A quarter way through the trip it, nearing five o’clock, she stopped for gas past Little Rock. Jonathan told her about a time in high school where he and his friends went to a concert in St. Louis. After driving for three hours they realized they were not in St. Louis, but near Little Rock, Arkansas. They stopped at a gas station, probably this one, to look at a road map. A police officer there told them, so did the clerk, that their best bet was to return to Memphis and go up the 55, but on the map, they took highway 64. It took them through some hick towns that never saw traffic normally. The townspeople looked at them in awe. He said they joked about one of the towns named Bald Knob. They laughed, they thought it sounded like a disease, “you gotta bad case of Bald Knob!” They made it to St. Louis just in time for the concert with not a minute to spare. All because they laughed and giggled over the adult book store billboards and missed the right fork on the interstate to St. Louis and took the path to Little Rock, Arkansas.
Placing the gas nozzle back in its handle, Kayla went inside the store to get two cups of coffee for herself with an energy shot drink. Jonathan didn’t need anything. The clerk was a young boy, probably still in high school, and he smiled at her and asked if she needed anything else. He stuttered. He wore a shirt with a weasel on it that said Screeching Weasel. His hair was spiked and his jeans were ripped. Kayla would’ve looked past a guy like that in high school, but since being with Jonathan, she’d take the bottom of the barrel now. Even a Screeching Weasel, whatever that was.
She left the gas station and turned back on the interstate. Ten hours remained in the trip, she wanted to make it to Colorado before morning by the if possible. Jonathan arose passing into Oklahoma as the sky went dark. “Where are we?” He felt around for his phone which she noticed the sound it made falling between the door and carseat.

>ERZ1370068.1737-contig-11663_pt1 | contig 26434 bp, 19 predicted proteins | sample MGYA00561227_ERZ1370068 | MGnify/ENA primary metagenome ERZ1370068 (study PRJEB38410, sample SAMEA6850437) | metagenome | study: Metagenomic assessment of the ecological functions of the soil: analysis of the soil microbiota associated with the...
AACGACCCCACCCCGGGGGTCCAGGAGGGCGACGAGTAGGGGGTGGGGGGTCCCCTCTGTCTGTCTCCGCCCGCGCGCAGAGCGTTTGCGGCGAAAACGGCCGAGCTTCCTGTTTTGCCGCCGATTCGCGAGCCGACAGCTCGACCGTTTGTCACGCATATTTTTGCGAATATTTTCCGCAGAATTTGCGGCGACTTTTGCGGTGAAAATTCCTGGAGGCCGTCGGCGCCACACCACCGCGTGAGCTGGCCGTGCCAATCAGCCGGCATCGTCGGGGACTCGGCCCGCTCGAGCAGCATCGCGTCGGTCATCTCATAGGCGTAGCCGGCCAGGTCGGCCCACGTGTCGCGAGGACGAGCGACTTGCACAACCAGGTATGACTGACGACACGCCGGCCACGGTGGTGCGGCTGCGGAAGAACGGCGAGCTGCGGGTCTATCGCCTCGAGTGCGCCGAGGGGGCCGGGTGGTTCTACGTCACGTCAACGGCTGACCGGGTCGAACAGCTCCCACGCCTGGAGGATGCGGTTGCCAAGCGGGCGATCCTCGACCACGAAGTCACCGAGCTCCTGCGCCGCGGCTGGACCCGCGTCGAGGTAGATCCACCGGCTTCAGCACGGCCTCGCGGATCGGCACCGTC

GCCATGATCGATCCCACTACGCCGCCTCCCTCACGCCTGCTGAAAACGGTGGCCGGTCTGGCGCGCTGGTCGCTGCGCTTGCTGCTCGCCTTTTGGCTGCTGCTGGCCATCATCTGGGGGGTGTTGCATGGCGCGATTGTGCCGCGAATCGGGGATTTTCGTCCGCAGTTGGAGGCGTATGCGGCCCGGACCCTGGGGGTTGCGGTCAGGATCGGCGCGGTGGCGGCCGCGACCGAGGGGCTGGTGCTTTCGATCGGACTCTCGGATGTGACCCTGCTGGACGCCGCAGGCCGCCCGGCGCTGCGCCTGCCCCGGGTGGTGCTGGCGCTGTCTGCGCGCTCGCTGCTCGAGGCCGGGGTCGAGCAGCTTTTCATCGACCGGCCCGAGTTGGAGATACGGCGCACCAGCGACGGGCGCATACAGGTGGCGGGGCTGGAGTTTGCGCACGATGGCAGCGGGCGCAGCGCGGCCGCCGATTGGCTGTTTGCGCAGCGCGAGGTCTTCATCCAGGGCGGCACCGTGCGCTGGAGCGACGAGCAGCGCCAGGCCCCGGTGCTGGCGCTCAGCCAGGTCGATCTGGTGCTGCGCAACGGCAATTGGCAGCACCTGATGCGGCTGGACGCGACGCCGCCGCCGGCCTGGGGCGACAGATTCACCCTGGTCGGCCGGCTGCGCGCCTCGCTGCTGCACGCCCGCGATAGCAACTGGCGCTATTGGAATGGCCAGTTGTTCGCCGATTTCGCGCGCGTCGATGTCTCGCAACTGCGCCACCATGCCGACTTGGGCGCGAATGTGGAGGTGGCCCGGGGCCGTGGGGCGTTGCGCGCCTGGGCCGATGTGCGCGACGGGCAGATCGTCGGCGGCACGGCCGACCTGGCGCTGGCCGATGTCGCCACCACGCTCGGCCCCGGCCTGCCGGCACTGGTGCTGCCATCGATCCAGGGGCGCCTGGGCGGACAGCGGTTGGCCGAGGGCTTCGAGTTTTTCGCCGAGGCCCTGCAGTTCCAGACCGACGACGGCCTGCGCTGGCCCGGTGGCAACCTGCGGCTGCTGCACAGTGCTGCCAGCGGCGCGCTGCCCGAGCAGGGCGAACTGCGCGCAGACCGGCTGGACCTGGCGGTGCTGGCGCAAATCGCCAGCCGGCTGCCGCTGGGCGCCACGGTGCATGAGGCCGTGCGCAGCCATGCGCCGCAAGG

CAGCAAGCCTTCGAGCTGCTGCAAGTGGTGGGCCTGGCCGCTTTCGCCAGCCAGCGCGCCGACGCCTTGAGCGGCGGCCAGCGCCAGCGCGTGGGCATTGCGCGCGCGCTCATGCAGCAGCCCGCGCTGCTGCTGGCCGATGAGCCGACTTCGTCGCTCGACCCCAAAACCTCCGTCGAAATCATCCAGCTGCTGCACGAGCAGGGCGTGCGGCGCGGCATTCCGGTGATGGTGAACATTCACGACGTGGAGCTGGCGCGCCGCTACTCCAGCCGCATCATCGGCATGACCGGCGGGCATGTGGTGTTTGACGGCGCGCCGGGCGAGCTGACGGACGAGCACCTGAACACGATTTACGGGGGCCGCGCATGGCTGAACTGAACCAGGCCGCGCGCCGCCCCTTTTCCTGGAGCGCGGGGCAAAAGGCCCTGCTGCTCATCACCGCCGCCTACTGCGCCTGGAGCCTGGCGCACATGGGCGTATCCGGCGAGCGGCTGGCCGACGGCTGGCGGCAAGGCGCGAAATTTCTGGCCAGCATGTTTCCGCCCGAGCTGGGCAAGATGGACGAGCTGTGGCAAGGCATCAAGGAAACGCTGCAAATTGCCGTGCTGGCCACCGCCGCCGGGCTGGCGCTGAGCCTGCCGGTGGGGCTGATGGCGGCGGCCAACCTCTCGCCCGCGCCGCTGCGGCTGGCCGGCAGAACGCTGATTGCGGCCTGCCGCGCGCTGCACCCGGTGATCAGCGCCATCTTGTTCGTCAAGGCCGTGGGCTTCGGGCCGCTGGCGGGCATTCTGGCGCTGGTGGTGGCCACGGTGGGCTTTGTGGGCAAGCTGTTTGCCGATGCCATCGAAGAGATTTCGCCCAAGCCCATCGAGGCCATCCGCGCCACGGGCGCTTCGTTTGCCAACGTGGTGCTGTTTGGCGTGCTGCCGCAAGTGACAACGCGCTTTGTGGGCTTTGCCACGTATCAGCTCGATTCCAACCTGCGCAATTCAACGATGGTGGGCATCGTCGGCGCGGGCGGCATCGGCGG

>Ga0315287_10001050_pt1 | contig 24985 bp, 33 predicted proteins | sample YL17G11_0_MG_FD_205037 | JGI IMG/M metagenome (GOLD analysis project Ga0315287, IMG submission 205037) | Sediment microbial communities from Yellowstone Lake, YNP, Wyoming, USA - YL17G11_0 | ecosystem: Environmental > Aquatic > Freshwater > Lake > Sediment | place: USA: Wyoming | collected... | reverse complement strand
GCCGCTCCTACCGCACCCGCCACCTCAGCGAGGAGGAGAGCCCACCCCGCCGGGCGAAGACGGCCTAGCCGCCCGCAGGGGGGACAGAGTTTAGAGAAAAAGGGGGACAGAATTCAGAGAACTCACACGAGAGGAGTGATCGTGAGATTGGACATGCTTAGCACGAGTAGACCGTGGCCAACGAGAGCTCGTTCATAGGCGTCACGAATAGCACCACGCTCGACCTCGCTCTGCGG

“Oklahoma, I think.”
“You think? Aren’t you driving?” She remained silent maintaining focus on the road, and with six hours to go. She brushed her eyes and wanted to splash water on her face but that wouldn’t be smart while driving. Placing her hand in her cup holder in the driver’s side door she pulled out an energy shot, took off its cap and downed it in one gulp. She has never taken one of these things but hopefully, it’d keep her awake. Jonathan stirred around and fell back asleep. Good, she thought. It was her preferred state.
The road was dark and not a light was seen on either side of the highway. She passed by a rest stop, staring at the mile marker, it was 665. She grown superstitious in her life and sighed at the thought of the sign a mile ahead of her. Sure enough, mile marker 666 was there waiting for her. IT stared at her with its crimson sign and white letters reflecting its blinding light.
Jonathan woke up brushing his eyes and yawning. “Where we at?”
“Just past mile marker 666.”
“What? There’s not a mile marker 666.”
“We just passed it.”
“There’s not a miler marker like that you dumb bitch.” Jonathan searched around for his phone. Kayla did not tell him it fell between the car door and his seat. Fuck him. “I’m surprised you haven’t killed us yet,” Jonathan said.
Kayla thought about her mom and dad. She didn’t speak to her mother in four years, not in any more words than “Merry Christmas” or “Happy birthday”. She didn’t want to talk to her, and she assumed her mother felt the same but she was close to her father. Four years ago her mother shamed her for quitting her job, dropping out of school, and breaking up with a wonderful guy. Her mother told Kayla she wrecked her life, fucking ruined it. Kayla never told her mother that her the job she worked at her she was being harassed by her boss at the restaurant and with no corporate structure, and the boss being the owner’s son there was nowhere to go, financially unable to afford it without scoring a student loan she dropped out of college, and the wonderful guy she broke up with beat her nightly. She didn’t tell her mother these things because her mother should have seen these things. Her mother knew Kayla couldn’t get a school loan and didn’t offer help to her. She knew the kind of person Kayla’s boss was, being in a small town everybody talked, and she saw the black eyes on Kayla that she carefully attempted to cover with make-up when she visited for dinner. The only thing that kept Kayla speaking to her mother was her father was dying of cancer.
Jonathan stirred. Thankfully he fell asleep again. I could drive off the road into a tree, she thought. His seatbelt isn’t even on, he’d fly right through the window. I could say it was an accident. Sure it was an accident, Officer. I was tired, he refused to drive, and I dozed off driving into a tree when he flew the hell outta there. He didn’t have a family that would sue her. He never spoke about any immediate family to her, he always brushed off the stupid question. If he did have family, she doubted they’d care he flew through a car windshield much less ask questions about it. Her eyes drooped.